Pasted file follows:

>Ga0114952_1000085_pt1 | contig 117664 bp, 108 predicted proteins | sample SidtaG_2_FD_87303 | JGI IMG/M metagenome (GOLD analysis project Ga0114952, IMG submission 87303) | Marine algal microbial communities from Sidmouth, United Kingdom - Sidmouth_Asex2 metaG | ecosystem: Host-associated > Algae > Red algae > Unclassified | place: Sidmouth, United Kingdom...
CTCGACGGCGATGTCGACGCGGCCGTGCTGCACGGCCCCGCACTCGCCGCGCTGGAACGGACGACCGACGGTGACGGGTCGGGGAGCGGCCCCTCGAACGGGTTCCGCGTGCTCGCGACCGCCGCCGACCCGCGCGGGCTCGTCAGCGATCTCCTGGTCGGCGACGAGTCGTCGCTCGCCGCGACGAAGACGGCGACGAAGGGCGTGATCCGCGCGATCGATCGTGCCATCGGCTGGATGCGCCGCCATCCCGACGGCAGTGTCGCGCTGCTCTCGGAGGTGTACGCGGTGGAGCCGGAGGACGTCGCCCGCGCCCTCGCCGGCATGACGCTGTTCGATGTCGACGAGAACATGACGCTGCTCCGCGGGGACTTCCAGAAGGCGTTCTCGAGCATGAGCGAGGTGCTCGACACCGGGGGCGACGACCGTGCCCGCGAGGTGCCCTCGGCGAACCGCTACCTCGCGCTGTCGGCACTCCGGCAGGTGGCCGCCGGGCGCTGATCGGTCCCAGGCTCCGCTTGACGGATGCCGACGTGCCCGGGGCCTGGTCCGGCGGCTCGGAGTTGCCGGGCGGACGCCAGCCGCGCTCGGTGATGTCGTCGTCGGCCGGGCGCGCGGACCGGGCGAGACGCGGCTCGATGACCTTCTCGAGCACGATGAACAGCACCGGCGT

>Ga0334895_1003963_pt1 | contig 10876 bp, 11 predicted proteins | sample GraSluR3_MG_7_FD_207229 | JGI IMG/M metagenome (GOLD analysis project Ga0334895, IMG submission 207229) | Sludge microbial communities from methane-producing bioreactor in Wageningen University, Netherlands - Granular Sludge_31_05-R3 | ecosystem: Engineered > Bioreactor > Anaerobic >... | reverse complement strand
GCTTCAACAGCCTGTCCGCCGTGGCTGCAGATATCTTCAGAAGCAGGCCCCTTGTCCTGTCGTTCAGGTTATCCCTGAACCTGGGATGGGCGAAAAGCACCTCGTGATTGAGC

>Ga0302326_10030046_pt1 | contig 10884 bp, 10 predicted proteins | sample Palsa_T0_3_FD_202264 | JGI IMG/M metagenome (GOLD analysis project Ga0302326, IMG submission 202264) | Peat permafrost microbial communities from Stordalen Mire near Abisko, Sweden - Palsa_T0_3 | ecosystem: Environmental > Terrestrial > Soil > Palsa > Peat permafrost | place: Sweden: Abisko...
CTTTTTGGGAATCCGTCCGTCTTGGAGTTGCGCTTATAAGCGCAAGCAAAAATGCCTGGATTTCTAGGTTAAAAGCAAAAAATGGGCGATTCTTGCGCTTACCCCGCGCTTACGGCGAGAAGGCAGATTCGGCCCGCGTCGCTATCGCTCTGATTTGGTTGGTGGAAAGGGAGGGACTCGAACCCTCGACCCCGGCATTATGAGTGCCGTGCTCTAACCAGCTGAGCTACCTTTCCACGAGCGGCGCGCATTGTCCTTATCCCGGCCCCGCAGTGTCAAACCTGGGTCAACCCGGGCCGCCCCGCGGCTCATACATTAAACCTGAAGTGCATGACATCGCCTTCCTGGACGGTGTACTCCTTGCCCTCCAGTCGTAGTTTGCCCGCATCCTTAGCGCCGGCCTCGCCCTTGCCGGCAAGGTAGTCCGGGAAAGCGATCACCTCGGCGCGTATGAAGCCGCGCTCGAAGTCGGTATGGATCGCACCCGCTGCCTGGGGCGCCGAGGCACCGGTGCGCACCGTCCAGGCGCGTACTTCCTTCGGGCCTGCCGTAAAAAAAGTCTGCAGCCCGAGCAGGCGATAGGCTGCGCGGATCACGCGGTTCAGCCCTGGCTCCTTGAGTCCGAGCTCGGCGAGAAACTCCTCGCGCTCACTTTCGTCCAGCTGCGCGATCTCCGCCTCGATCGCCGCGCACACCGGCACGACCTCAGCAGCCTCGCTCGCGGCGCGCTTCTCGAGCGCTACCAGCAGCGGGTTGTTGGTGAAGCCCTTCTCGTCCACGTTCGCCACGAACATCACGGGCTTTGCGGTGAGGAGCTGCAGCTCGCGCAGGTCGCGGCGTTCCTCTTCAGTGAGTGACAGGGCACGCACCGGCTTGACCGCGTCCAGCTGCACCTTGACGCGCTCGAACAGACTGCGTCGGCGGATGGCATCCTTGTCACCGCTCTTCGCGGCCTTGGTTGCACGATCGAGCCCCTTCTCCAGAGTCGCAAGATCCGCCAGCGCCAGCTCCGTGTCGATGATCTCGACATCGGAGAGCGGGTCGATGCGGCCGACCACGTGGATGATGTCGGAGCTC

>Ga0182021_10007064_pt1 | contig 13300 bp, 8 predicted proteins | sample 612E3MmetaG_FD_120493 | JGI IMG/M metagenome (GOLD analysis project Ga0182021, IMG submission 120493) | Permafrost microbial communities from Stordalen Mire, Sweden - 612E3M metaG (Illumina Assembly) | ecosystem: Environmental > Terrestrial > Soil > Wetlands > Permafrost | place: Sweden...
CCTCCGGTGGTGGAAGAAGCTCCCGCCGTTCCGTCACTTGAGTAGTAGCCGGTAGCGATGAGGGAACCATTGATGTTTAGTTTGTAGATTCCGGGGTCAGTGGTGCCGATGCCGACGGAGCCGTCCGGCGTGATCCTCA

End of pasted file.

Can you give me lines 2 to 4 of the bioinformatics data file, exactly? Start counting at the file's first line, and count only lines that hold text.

CTCGACGGCGATGTCGACGCGGCCGTGCTGCACGGCCCCGCACTCGCCGCGCTGGAACGGACGACCGACGGTGACGGGTCGGGGAGCGGCCCCTCGAACGGGTTCCGCGTGCTCGCGACCGCCGCCGACCCGCGCGGGCTCGTCAGCGATCTCCTGGTCGGCGACGAGTCGTCGCTCGCCGCGACGAAGACGGCGACGAAGGGCGTGATCCGCGCGATCGATCGTGCCATCGGCTGGATGCGCCGCCATCCCGACGGCAGTGTCGCGCTGCTCTCGGAGGTGTACGCGGTGGAGCCGGAGGACGTCGCCCGCGCCCTCGCCGGCATGACGCTGTTCGATGTCGACGAGAACATGACGCTGCTCCGCGGGGACTTCCAGAAGGCGTTCTCGAGCATGAGCGAGGTGCTCGACACCGGGGGCGACGACCGTGCCCGCGAGGTGCCCTCGGCGAACCGCTACCTCGCGCTGTCGGCACTCCGGCAGGTGGCCGCCGGGCGCTGATCGGTCCCAGGCTCCGCTTGACGGATGCCGACGTGCCCGGGGCCTGGTCCGGCGGCTCGGAGTTGCCGGGCGGACGCCAGCCGCGCTCGGTGATGTCGTCGTCGGCCGGGCGCGCGGACCGGGCGAGACGCGGCTCGATGACCTTCTCGAGCACGATGAACAGCACCGGCGT

>Ga0334895_1003963_pt1 | contig 10876 bp, 11 predicted proteins | sample GraSluR3_MG_7_FD_207229 | JGI IMG/M metagenome (GOLD analysis project Ga0334895, IMG submission 207229) | Sludge microbial communities from methane-producing bioreactor in Wageningen University, Netherlands - Granular Sludge_31_05-R3 | ecosystem: Engineered > Bioreactor > Anaerobic >... | reverse complement strand
GCTTCAACAGCCTGTCCGCCGTGGCTGCAGATATCTTCAGAAGCAGGCCCCTTGTCCTGTCGTTCAGGTTATCCCTGAACCTGGGATGGGCGAAAAGCACCTCGTGATTGAGC